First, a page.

No I don't. The reason?

I know it wasn't a factoid it was a search suggestion. Looking at the search results gives me the facts, the items in that drop down box are SUGGESTIONS TO SEARCH NOT ASSERTIONS! To defame someone you have to make an assertion/accusation about them.

[edited by: Demaestro at 1:06 am (utc) on Sep 30, 2010]

cien

5+ Year Member



 
Msg#: 4207086 posted 12:57 am on Sep 30, 2010 (gmt 0)

In what way did Google defame this man? First it was established by a court of law whether the statement, the suggestion, the search term, whatever in itself was false or not. Whether it was defamation or not. It obviously was defamation! The next phase would be, who was responsible for publishing the content. Google. PERIOD. On top of that Google didn't remove the content when requested, which makes them more liable. Let's note here that in this case they ARE the PUBLISHER NOT the MEDIUM!

This is not about "suggestions" or "assertions" but about who was the one responsible for the publishing of the defamatory content and that was ole GOOGLE! Let's not look for the 5th leg of that cat here. There ain't one! Oh wait, there is this cat on youtube :-)

Sorry Demaestro, you da man! I'm out! I'm crawling back under that rock! Too hungry for this.

cien

5+ Year Member



 
Msg#: 4207086 posted 2:07 am on Sep 30, 2010 (gmt 0)

And sorry, I meant "It WOULD be like Webmasterworld publishing, on the right hand side......" instead of "It's like WebmasterWorld publishing, on the right hand side..." WebmasterWorld doesn't do that.

rhcerff



 
Msg#: 4207086 posted 6:57 am on Sep 30, 2010 (gmt 0)

I can't believe that a court actually came to this conclusion. I'm interested if this will filter down to any of the websites that include content that matches that "suggested search".

If anyone believes that a search suggestion is a fact, then really they should have one Stella Award and should no doubt be in training for a Darwin Award!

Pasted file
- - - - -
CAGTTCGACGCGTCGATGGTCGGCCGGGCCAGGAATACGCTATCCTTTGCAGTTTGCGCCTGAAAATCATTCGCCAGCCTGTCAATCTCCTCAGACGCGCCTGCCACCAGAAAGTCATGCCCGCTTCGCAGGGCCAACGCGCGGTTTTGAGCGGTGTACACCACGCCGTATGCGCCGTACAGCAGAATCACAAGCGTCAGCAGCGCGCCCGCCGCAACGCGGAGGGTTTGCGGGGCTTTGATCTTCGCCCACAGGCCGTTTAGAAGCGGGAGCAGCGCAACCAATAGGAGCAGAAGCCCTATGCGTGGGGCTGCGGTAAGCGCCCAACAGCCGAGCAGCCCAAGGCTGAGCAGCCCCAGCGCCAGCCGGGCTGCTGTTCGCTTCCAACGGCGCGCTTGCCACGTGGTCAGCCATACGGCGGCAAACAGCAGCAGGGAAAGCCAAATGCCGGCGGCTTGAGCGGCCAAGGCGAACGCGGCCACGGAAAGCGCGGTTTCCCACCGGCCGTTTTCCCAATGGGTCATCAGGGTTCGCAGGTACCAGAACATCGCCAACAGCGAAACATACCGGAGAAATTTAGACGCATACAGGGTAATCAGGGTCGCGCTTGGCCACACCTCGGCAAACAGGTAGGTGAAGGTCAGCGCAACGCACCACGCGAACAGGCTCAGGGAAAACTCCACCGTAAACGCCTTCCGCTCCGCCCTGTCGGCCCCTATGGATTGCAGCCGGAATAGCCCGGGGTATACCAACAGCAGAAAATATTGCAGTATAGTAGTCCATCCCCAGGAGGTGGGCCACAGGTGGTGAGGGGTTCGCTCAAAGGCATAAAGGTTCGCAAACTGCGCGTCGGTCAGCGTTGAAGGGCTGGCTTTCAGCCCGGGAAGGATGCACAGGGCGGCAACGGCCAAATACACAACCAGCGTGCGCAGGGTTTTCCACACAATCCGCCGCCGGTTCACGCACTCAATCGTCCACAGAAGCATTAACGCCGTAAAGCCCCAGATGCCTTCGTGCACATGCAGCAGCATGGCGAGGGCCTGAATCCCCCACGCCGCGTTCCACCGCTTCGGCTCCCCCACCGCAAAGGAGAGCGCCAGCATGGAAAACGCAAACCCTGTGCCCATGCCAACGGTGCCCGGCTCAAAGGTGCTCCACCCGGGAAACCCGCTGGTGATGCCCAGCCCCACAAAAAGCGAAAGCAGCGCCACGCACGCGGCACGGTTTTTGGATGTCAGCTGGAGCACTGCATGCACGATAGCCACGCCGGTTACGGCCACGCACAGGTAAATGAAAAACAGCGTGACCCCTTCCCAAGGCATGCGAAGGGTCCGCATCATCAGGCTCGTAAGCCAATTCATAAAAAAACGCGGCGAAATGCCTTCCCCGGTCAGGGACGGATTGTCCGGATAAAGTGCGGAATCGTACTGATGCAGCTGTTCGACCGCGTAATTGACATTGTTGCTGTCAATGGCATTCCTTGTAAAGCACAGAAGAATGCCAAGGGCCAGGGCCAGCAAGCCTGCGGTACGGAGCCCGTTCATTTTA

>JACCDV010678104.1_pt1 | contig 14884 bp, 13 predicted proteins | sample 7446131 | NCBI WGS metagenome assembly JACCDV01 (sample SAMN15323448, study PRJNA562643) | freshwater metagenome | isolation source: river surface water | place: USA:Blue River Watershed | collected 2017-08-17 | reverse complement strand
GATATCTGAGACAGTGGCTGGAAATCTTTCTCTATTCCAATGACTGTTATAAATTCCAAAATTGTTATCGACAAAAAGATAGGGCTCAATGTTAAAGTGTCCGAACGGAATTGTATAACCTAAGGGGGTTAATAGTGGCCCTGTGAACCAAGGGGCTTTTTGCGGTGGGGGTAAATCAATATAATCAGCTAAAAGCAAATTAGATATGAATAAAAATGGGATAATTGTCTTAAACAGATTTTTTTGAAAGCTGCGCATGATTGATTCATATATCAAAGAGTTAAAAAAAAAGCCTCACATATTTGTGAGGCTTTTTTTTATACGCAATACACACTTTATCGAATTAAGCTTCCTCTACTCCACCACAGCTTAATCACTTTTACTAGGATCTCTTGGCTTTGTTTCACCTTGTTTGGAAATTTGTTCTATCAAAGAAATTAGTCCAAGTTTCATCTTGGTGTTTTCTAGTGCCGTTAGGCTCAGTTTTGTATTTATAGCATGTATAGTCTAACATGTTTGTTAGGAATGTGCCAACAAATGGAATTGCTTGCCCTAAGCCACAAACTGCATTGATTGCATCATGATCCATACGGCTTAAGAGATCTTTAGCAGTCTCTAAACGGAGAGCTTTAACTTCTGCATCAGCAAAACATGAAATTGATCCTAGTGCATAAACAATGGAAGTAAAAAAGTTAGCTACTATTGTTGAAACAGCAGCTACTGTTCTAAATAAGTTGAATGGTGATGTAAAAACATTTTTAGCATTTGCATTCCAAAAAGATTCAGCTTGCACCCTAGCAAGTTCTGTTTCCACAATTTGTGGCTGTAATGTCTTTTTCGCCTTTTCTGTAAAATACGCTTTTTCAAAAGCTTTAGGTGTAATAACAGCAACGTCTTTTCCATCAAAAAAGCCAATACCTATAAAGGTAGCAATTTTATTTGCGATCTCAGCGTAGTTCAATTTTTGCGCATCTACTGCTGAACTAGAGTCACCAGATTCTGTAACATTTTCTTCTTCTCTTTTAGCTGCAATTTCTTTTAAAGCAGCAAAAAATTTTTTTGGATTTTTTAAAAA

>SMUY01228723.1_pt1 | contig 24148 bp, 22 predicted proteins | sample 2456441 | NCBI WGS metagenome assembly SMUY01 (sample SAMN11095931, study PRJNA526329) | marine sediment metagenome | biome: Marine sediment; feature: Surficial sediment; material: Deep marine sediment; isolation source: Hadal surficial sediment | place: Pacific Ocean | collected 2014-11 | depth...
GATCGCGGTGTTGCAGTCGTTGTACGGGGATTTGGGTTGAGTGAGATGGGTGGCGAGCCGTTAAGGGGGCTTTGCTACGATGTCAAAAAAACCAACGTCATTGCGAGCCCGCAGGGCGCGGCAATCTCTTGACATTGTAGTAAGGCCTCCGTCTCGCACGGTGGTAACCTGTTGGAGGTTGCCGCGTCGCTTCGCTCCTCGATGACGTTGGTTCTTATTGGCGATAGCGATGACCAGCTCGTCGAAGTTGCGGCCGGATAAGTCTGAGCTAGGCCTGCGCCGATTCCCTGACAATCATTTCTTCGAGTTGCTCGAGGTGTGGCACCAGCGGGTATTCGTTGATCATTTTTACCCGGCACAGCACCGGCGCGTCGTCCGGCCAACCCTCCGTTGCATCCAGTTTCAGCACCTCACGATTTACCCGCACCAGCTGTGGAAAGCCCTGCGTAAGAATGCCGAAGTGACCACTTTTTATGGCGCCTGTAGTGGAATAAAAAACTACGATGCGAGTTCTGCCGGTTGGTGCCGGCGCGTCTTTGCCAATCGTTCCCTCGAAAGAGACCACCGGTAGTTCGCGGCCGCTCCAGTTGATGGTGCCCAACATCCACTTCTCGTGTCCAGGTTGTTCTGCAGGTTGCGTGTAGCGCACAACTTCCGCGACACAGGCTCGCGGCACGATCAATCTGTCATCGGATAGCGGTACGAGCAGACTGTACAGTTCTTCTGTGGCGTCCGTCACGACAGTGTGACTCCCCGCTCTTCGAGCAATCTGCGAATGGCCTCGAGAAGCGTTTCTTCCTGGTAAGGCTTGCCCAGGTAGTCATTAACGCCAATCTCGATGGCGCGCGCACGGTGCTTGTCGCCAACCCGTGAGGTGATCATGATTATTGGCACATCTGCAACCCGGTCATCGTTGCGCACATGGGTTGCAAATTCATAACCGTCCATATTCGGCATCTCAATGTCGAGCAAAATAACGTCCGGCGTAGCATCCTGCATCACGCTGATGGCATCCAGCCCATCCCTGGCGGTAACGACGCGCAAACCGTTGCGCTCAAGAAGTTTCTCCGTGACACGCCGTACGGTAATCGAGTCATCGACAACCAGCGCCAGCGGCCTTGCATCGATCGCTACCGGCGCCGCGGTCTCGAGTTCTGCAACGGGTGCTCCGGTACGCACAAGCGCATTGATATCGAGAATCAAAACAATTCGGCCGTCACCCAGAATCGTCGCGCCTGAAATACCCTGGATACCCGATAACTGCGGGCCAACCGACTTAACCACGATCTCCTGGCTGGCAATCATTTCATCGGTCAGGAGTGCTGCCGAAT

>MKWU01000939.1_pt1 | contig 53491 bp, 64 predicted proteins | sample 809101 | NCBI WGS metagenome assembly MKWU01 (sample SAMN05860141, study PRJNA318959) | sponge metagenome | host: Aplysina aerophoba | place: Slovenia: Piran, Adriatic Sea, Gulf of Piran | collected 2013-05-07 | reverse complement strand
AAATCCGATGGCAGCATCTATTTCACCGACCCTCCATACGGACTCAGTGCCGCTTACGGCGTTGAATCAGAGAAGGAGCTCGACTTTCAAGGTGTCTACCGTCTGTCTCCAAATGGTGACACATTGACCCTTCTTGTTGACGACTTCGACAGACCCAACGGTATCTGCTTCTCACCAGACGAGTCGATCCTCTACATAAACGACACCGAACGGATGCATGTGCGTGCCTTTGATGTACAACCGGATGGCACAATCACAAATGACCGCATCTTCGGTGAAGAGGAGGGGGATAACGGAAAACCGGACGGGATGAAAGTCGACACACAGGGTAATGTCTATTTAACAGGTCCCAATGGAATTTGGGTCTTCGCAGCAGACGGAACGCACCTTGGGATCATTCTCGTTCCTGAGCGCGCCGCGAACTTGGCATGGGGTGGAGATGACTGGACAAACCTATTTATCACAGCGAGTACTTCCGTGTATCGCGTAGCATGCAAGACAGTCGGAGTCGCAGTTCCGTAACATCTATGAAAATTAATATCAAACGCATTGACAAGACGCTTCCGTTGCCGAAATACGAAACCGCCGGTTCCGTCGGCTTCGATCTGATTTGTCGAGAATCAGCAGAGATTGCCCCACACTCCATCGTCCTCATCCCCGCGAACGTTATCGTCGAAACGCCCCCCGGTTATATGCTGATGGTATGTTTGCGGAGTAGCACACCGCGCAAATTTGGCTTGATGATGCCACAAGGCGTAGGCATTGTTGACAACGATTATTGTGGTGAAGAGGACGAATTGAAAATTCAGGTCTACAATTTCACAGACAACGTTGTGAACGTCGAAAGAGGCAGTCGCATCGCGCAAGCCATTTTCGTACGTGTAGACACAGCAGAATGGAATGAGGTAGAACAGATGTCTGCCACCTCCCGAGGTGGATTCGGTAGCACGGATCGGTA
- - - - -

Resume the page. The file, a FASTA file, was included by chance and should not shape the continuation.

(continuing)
BeeDeeDubbleU

WebmasterWorld Senior Member beedeedubbleu us a WebmasterWorld Top Contributor of All Time 10+ Year Member



 
Msg#: 4207086 posted 7:38 am on Sep 30, 2010 (gmt 0)

I know it wasn't a factoid it was a search suggestion. Looking at the search results gives me the facts, the items in that drop down box are SUGGESTIONS TO SEARCH NOT ASSERTIONS! To defame someone you have to make an assertion/accusation about them.


Let's forget this particularly emotive case for a moment and consider the fact that people are being associated with the contents of the suggestion box by Google's technology. If that content is defamatory then Google is guilty of defamation.

wildbest

5+ Year Member



 
Msg#: 4207086 posted 1:53 pm on Sep 30, 2010 (gmt 0)

Google is not a search engine anymore. Now they are a suggestion engine! Kinda fortune teller looking into the crystal ball...

Conclusion:
If you don't know what you're searching for, try Google help you figure out. If you know what you're searching for, go to Bing. You'll save time and eye pain.

Philosopher

WebmasterWorld Senior Member 10+ Year Member



 
Msg#: 4207086 posted 2:15 pm on Sep 30, 2010 (gmt 0)

I think what most people are forgetting here is that France has a very different legal system than many of us are accustomed to.

Within the framework of France's legal system, the verdict was pretty much what you would expect.

Regardless how you look at them, the Search Suggestions are a form of a statement. They can easily influence the thoughts and beliefs of the person being presented with the suggestion.

In this case, the suggestion was a negative one about the individual. 100% true or not, it was negative.

The issue here is that, in France, from what I have read, the person/entity making the defamatory statements has the burden of proof on THEM to PROVE the statements being made are 100% true, or if the matter is of public importance that they conducted serious investigation before making the statement.

That's the issue, since this was an auto-generated statement, Google could not have done any serious investigation and Google could not prove 100% that the statements they were making about the gentleman were true especially seeing how, according to the referenced article, the sentence for corruption of a minor was not yet definite.